This past E3, a Cinderalla story started formed around Arc System Works’ Dragon Ball Z fighting game, efficiently named Dragon Ball FighterZ. Comparisons to other fighting games flattered Dragon Ball, but the game is impressive all on its own, and it continues to look and play far better than you would think a licensed fighting game could.
The build I played featured the newly announced Androids 18 and 16, along with Piccolo and Krillin who were announced a few weeks prior but haven’t been playable until now. I kept coming back to the table where FighterZ was set up just to get a few more rounds in.
I can’t say at this point that FighterZ is the best fighting game I have ever played, but it is one of the most fun times I have had playing a fighting game.
The Legend of Shenron
I am a big Dragon Ball fan and have been one for years. In terms of long-lasting childhood heroes, the adventures of Goku and his compatriots have stuck with me throughout my life. Even today, as I habitually sit down to watch Dragon Ball Super every week, I think about how important the series has been to my media consumption habits. This affection for the license makes me appreciate the little details of Dragon Ball FighterZ even more.
There are small things here and there – Krillin sometimes throwing a Senzu Bean to heal himself or others, animal people in the Tenkaichi audience, moves and animations taken directly from manga panels for maximum accuracy, but all of it contributes to this feeling of making Dragon Ball fans feel at home. This game is way more than just fanservice, but every little detail elevates the game higher for fans.
The Path To Power
Whether you’re a fighting game expert or you’ve never touched a game like it before, playing FighterZ feels incredibly natural for any skill level. Players who want to come in and mash buttons can do it with a significant level of competence. This is not to say the game is random, but execution is not necessarily the singular key, as a player good at covering their attacks with assists for safety or playing mind games with their opponent will succeed more often than a player who isn’t. A game about Dragon Ball is likely to have a different audience than a Guilty Gear title, so the easier executions mostly based on quarter-circle movements will open it up for more people to play it well.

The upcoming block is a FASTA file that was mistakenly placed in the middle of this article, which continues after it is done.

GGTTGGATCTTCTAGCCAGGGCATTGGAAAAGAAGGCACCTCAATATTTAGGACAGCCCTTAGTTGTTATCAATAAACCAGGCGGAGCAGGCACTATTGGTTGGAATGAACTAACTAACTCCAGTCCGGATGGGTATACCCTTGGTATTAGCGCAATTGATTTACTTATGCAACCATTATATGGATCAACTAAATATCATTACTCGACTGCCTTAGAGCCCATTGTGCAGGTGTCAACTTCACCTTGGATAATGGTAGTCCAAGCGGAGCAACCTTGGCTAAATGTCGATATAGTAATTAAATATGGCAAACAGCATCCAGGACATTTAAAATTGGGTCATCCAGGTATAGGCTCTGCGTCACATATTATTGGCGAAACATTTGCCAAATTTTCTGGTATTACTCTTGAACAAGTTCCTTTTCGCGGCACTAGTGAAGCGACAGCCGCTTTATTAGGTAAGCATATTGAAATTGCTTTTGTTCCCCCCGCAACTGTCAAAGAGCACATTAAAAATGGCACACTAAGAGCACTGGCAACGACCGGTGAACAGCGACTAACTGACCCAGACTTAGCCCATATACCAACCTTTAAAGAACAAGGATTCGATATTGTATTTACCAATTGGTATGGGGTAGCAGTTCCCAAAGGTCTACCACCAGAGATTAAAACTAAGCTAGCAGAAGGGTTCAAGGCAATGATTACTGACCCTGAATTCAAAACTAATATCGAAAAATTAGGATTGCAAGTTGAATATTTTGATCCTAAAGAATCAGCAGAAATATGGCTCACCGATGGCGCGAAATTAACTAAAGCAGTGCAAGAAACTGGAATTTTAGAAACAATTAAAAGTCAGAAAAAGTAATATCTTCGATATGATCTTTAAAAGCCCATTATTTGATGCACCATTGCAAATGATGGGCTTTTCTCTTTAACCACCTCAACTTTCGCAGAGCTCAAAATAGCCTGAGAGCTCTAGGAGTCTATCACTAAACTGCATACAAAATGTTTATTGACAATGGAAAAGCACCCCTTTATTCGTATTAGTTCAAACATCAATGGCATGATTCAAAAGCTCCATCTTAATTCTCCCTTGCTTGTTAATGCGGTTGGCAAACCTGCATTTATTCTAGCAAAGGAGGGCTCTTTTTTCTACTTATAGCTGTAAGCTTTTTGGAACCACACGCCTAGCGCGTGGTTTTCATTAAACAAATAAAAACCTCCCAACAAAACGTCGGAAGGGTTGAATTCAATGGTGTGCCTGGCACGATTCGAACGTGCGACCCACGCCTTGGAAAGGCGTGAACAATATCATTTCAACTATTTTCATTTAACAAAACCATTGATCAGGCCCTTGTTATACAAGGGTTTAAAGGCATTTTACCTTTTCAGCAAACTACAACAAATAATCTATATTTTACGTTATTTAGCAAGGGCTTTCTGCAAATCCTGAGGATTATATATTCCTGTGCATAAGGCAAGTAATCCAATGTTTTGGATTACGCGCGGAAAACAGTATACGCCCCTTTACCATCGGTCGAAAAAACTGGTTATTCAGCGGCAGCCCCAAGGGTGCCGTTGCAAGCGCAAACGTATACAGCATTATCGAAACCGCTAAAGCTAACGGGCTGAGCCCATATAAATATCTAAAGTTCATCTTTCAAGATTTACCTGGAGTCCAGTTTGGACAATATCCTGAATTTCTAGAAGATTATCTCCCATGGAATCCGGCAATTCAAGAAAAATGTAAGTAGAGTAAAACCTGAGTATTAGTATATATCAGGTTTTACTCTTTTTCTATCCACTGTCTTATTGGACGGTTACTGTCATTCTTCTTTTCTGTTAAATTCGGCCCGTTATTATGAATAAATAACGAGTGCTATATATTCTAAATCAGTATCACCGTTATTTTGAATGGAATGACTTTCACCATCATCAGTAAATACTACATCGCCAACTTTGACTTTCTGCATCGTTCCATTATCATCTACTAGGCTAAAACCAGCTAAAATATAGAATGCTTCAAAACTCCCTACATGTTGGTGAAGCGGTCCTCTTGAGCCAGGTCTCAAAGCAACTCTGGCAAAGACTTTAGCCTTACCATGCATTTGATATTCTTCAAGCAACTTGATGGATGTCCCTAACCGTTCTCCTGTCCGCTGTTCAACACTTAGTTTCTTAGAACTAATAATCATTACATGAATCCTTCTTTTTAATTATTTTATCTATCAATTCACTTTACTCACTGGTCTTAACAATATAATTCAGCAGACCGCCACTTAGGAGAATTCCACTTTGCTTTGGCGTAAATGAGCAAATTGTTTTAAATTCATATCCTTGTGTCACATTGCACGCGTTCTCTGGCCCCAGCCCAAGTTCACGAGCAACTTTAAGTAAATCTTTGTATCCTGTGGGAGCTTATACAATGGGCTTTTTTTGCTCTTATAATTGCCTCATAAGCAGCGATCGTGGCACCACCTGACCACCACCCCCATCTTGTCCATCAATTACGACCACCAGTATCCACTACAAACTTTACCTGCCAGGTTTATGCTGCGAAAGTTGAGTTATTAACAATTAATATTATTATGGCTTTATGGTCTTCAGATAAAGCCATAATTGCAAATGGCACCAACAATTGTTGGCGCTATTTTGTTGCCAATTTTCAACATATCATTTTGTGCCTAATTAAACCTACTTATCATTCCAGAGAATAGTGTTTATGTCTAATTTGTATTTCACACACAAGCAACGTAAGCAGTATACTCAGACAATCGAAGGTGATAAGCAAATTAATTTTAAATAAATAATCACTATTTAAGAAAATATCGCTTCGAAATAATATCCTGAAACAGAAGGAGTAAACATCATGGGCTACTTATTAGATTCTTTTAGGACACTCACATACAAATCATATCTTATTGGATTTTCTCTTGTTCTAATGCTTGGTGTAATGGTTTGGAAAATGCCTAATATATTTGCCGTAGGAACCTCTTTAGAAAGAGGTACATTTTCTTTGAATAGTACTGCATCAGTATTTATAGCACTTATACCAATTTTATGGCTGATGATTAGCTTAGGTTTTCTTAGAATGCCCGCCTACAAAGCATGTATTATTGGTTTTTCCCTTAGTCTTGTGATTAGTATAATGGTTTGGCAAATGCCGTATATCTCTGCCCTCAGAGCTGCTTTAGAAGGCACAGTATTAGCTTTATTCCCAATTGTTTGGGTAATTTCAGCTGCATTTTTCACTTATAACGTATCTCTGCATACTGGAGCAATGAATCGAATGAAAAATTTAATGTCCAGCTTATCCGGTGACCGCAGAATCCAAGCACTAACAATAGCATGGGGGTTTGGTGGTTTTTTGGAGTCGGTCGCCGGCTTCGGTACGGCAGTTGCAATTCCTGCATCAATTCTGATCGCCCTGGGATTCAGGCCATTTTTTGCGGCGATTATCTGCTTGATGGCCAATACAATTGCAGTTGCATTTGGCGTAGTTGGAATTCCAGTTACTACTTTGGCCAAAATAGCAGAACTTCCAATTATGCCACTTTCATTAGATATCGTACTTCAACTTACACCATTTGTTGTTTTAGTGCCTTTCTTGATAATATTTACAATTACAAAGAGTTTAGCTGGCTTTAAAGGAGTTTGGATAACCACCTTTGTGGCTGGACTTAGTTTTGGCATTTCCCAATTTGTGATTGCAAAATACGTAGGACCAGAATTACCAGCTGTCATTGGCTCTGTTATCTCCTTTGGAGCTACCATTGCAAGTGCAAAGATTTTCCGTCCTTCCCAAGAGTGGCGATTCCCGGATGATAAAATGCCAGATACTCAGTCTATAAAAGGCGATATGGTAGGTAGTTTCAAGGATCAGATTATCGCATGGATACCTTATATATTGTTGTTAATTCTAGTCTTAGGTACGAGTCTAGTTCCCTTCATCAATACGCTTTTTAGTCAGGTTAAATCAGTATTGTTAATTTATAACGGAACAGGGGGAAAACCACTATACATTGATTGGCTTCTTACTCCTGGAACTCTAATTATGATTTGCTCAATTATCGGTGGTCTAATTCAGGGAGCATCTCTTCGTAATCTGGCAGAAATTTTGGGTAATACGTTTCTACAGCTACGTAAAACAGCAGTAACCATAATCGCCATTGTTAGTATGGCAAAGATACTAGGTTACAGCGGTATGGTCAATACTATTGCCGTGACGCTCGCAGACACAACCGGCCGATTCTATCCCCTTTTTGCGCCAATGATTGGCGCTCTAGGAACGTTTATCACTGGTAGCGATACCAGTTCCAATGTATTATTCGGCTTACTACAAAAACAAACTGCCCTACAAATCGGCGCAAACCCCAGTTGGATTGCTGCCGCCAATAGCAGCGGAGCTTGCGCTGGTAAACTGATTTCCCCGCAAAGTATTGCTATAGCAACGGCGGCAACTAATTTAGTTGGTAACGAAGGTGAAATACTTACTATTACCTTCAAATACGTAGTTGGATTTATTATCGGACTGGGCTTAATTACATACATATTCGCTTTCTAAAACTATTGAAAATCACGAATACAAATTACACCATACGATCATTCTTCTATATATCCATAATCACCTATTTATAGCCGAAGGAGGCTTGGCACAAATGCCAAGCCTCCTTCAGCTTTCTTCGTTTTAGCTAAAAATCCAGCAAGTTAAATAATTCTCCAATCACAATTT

The Legendary Super Saiyan
Suffice it to say, every single character in FighterZ is incredibly gorgeous. Building off the same cel-shaded technology utilized in their Guilty Gear Xrd games, Arc System Works has created a fantastic 3D engine that looks and feels like 2D sprites. FighterZ looks exactly like the television show, or rather, what I remember the television show looking like. All of the fighters have every bit of their smarm, arrogance, naivete, and determination in their facial animations, never mind the pixel-perfect accuracy in their clothes and designs. It transcends fanservice and makes a legitimate argument for being the best-looking fighting game out there.
Battle of Gods
Both Androids 16 and 18 incorporate grabs into their arsenal, which is a little less common for the punch-and-beam-happy rest of the cast. Android 18 also does not work alone, adding her brother Android 17 into the mix in special moves and her Level 3 Super move. It might end up being a little disappointing for 17 fans who wanted him in the game, but he is pretty fundamental to his sister’s moveset.
Android 16 is the grappler of the game, moving a little bit more slowly than most other characters, but making up for it with super armor and grabs that do heavy damage to opponents. It can be annoying to swat away faster characters who are zooming in and zooming out, but it only takes one strong throw to even the health up. The tall, statuesque Android also features a one-hit KO move where he grabs the opponent and explodes, marking the only time outside of Yamcha that self-destruction has accomplished its goal.
Piccolo and Krillin were also available, with both characters playing a bit more similarly to the rest of the cast. Instead of a ki blast button, Piccolo’s arm extends out to grab opponents and pull them in for hard combos. He also has the ability to teleport behind the opponent at will with a backwards elbow, sending them bouncing against the side of the screen. Krillin has a special move where he summons a rock to throw, which will sometimes instead be a senzu bean. In the source material, a senzu bean heals a wounded fighter completely, which it more or less does in FighterZ, as well. The problem is that anyone can use the bean Krillin throws, so if he isn’t quick to grab it or tag to someone who can, he merely ends up healing his opponent.
I left FighterZ just wanting to play more of the game. It may be the most enraptured I have been with a fighter in a long time. I keep thinking about how, in one match, I used Goku’s Kamehameha super against the opponent, who teleported behind me to kick me in the back, and I quickly tagged into Freeza who came in with a super that punished my opponent, all in the span of maybe two seconds. I also keep thinking about the time I accidentally threw a senzu bean at Trunks and lost the match. I keep thinking about FighterZ a lot, and its release next year feels like an eternity away.
Beta Test Dragon Ball FighterZ’s Power Level Is Off The Charts